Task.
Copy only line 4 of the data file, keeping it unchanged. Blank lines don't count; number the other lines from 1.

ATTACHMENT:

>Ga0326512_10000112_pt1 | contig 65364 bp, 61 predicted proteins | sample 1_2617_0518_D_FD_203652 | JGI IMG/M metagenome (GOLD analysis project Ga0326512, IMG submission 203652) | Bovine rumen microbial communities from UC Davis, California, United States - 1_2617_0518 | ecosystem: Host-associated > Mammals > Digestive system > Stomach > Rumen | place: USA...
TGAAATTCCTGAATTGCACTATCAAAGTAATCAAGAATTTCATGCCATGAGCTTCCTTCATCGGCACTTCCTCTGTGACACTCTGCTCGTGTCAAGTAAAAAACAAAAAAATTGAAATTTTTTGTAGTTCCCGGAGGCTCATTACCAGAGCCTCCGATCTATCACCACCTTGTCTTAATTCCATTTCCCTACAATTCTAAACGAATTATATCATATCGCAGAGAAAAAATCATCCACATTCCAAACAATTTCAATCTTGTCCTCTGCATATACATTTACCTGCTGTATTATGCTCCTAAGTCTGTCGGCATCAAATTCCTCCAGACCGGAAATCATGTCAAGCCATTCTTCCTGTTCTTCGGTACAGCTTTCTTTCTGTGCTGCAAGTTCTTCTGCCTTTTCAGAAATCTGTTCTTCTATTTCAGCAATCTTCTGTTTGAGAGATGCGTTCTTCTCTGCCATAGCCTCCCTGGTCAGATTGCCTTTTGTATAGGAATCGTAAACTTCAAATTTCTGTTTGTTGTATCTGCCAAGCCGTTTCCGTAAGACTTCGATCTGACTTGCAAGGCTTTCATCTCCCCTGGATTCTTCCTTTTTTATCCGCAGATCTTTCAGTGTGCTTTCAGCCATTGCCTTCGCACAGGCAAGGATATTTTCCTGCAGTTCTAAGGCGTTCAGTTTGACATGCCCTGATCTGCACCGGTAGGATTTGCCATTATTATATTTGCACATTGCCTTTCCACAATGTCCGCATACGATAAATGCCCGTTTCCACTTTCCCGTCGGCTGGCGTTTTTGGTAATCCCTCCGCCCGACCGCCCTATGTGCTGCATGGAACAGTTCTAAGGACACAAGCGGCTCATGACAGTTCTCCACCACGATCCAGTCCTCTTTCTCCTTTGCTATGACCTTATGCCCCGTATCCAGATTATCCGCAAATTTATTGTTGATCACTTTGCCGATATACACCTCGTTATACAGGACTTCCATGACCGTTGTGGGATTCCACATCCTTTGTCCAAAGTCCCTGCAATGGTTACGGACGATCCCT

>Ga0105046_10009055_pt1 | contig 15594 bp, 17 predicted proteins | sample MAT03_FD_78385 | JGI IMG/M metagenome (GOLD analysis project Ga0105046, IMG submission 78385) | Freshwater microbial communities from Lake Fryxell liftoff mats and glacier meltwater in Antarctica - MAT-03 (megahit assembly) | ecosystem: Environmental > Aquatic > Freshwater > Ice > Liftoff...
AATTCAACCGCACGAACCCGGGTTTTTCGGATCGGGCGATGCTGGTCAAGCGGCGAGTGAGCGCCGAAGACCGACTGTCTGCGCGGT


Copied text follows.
AATTCAACCGCACGAACCCGGGTTTTTCGGATCGGGCGATGCTGGTCAAGCGGCGAGTGAGCGCCGAAGACCGACTGTCTGCGCGGT